Tag Archives: anonymization

The Data Subject, Titulaire of the Right to Data Protection: The Case of Anonymization and Pseudonymization


“The data subject” is the “titulaire” (fr.) of the subjective right to the protection of personal data, being identified as such by the transposition law into the Romanian legal system of the Data Protection Directive (Directive 95/46). This study aims to analyze the conditions under which the person can enjoy the system of protection of her personal data. Hence, it will tackle the problem of the “quality” of the data subject – can the data subject ever be a legal person, or must it always be a natural person? It will also analyze the concepts of anonymization and pseudonymization, having regard to both the national and European legal provisions, as well as to the EU data protection reform package. The conclusions will show, on the one hand, that the legal person can have its private data protected under exceptionally situations and only in certain fields, and on the other hand that pseudonymization has the potential to meet both the need of protection of the individual in the digital era and the interests of the data controllers. In order for this to happen, pseudonymization must be rationally regulated in the future European data protection law, which is currently under debate.


Note: Downloadable document is in Romanian.

Full Text Paper: http://papers.ssrn.com/sol3/papers.cfm?abstract_id=2345701

Going back to basics

Being in the process of writing my thesis, I have realized how important it is to stop from searching through the whirling flux of current information and new developments in the area of privacy and information technology, or more generally “law and technology”, and look back at the beginning of this craziness.

One might find answers for questions she didn’t even know she needed to answer. Or, at least, she might find some reassurance that the legal thought in this field is capable of steadiness and coherence.

This is why I decided to share with you the principles enshrined in the first “internationalization” effort of personal data protection that I know of, RESOLUTION (73) 22 ON THE PROTECTION OF THE PRIVACY OF INDIVIDUALS VIS-A-VIS ELECTRONIC DATA BANKS IN THE PRIVATE SECTOR (Adopted by the Committee of Ministers of the Council of Europe on 26 September 1973).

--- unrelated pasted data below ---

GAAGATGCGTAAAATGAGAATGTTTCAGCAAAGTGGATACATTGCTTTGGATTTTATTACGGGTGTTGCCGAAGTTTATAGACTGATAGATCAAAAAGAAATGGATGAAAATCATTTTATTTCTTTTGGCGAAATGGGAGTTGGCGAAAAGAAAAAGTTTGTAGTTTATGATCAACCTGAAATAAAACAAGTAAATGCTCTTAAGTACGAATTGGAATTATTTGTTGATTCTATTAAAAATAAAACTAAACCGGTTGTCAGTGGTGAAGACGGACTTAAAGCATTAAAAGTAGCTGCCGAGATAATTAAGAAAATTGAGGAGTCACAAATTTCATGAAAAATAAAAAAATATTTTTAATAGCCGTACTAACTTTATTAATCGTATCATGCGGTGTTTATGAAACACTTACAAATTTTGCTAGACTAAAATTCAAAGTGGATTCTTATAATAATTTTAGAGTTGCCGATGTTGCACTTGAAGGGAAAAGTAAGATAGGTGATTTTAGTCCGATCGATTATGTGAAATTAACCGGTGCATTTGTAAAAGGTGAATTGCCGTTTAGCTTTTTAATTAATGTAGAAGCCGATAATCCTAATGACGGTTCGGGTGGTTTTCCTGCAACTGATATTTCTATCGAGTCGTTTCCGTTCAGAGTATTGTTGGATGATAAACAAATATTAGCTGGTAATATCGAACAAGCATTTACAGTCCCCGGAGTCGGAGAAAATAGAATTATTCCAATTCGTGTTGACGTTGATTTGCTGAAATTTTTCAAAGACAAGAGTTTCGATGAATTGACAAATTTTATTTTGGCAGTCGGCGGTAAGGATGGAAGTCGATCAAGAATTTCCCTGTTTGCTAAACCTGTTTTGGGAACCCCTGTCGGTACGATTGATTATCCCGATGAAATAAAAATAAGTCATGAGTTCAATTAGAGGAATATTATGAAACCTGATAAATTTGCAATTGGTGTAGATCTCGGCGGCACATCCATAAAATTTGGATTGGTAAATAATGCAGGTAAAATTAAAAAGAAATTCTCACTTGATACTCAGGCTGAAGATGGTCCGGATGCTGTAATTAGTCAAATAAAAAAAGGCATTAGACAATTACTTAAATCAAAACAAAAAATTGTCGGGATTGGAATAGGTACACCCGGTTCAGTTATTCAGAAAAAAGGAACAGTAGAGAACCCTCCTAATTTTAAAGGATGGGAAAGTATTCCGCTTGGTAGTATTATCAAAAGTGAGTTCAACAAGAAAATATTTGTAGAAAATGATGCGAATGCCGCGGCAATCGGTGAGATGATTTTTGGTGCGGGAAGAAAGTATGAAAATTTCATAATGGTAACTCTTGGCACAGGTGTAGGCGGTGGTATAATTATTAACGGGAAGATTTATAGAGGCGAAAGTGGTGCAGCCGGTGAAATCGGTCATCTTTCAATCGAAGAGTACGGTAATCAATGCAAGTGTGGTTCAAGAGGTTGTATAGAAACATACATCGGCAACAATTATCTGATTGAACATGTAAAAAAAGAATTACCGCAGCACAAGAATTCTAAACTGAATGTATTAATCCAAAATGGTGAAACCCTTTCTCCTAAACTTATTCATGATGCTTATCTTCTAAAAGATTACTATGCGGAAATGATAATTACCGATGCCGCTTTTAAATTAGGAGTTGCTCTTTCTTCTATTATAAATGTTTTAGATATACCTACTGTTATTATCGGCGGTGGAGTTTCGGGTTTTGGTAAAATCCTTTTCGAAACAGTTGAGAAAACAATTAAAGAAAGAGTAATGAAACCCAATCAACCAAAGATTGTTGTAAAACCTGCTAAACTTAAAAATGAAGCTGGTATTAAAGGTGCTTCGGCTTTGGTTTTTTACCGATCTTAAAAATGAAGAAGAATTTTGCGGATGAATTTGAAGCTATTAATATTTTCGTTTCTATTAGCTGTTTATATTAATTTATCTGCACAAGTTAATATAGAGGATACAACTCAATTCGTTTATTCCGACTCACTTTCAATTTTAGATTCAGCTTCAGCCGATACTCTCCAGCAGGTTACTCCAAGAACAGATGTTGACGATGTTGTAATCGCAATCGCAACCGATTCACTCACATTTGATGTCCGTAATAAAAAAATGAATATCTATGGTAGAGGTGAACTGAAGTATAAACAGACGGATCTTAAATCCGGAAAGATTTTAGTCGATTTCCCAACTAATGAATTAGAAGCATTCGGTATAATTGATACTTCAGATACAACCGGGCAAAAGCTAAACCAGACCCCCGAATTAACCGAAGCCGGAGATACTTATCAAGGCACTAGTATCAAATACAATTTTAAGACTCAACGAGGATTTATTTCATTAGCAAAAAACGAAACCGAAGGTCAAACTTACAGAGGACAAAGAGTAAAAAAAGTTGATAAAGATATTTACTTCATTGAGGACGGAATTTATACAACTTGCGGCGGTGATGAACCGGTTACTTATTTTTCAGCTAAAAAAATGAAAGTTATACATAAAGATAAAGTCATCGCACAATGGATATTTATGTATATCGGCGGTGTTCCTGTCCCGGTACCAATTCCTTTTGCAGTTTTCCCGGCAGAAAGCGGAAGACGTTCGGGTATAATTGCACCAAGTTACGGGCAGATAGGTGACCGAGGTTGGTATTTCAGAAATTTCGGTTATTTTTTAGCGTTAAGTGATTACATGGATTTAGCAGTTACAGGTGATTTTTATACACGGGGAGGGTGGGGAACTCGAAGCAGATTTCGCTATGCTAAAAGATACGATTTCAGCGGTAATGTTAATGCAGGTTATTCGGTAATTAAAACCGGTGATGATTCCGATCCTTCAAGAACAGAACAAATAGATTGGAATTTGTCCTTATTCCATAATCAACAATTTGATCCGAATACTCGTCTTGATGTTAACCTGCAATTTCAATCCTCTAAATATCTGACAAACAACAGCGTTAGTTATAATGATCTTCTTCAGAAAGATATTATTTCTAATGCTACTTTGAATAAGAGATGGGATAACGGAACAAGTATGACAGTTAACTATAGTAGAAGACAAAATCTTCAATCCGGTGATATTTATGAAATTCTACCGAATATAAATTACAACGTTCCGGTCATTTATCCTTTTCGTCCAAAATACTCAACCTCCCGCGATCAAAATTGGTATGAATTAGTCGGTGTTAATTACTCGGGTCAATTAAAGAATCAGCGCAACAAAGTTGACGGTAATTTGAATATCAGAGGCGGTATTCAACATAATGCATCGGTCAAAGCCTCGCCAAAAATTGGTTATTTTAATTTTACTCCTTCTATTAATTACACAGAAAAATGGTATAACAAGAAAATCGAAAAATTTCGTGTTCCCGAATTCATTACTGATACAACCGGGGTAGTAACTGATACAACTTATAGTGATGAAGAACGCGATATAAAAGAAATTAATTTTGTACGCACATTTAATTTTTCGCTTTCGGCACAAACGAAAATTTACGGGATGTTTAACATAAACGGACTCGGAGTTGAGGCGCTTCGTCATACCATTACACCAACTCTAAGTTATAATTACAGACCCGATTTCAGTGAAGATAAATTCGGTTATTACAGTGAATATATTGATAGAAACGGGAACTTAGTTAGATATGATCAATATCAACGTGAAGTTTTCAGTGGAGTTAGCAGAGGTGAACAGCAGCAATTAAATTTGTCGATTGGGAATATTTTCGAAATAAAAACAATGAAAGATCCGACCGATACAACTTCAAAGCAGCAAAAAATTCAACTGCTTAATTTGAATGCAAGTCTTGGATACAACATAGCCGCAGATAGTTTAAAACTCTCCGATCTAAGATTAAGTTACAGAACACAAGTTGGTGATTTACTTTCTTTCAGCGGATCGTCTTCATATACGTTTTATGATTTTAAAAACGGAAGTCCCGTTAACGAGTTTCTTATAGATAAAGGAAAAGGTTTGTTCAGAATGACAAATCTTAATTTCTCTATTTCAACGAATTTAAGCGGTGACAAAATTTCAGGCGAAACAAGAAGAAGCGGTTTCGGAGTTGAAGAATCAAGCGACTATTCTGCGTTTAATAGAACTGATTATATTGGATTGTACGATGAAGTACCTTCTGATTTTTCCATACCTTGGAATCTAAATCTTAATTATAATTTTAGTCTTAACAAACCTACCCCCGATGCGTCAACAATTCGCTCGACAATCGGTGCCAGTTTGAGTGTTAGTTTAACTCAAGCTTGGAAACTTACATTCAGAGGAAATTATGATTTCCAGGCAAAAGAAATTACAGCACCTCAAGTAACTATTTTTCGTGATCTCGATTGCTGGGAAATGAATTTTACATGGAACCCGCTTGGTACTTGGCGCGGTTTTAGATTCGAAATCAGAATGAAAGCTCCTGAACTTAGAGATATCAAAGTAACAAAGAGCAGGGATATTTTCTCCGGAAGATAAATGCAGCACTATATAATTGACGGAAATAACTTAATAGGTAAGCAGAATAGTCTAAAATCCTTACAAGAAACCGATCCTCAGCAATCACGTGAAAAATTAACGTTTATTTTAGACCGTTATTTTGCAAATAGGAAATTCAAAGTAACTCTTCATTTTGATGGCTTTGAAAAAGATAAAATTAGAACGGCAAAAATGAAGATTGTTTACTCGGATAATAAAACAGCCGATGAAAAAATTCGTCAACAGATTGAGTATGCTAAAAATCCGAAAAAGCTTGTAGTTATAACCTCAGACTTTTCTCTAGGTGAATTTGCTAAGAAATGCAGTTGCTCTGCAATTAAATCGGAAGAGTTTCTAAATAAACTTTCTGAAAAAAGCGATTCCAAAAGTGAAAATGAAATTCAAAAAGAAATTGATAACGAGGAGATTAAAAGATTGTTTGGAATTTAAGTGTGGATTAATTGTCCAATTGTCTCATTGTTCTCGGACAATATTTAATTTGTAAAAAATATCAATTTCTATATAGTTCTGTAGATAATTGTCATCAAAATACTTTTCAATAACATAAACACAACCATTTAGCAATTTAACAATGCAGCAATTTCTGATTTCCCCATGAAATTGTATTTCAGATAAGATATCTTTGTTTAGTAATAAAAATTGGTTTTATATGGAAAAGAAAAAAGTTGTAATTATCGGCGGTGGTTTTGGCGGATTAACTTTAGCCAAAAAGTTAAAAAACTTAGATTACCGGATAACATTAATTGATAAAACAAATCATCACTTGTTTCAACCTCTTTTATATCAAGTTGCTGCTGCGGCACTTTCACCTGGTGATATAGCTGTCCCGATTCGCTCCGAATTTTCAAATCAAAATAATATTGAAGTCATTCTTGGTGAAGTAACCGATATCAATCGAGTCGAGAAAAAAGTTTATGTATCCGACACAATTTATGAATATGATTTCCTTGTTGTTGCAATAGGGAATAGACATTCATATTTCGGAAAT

The information stored should be accurate and should be kept up to date. In general, information relating to the intimate private life of persons or information which might lead to unfair discrimination should not be recorded or, if recorded, should not be disseminated.


The information should be appropriate and relevant with regard to the purpose for which it has been stored.


The information should not be obtained by fraudulent or unfair means.


Rules should be laid down to specify the periods beyond which certain categories of information should no longer be kept or used.


Without appropriate authorisation, information should not be used for purposes other than those for which it has been stored, nor communicated to third parties.


As a general rule, the person concerned should have the right to know the information stored about him, the purpose for which it has been recorded, and particulars of each release of this information.


Every care should be taken to correct inaccurate information and to erase obsolete information or information obtained in an unlawful way.


Precautions should be taken against any abuse or misuse of information. Electronic data banks should be equipped with security systems which bar access to the data held by them to persons not entitled to obtain such information, and which provide for the detection of misdirections of information, whether intentional or not.


Access to the information stored should be confined to persons who have a valid reason to know it. The operating staff of electronic data banks should be bound by rules of conduct aimed at preventing the misuse of data and, in particular, by rules of professional secrecy.


Statistical data should be released only in aggregate form and in such a way that it is impossible to link the information to a particular person.

The original text of the Resolution can be found here.

We encounter access rights, purpose limitation, erasure of obsolete data and even the idea of anonymization. In 1973.

I got my ounce of inspiration from wondering how the essence of these principles are still relevant so many decades after they were published. And I hope you will also find yours.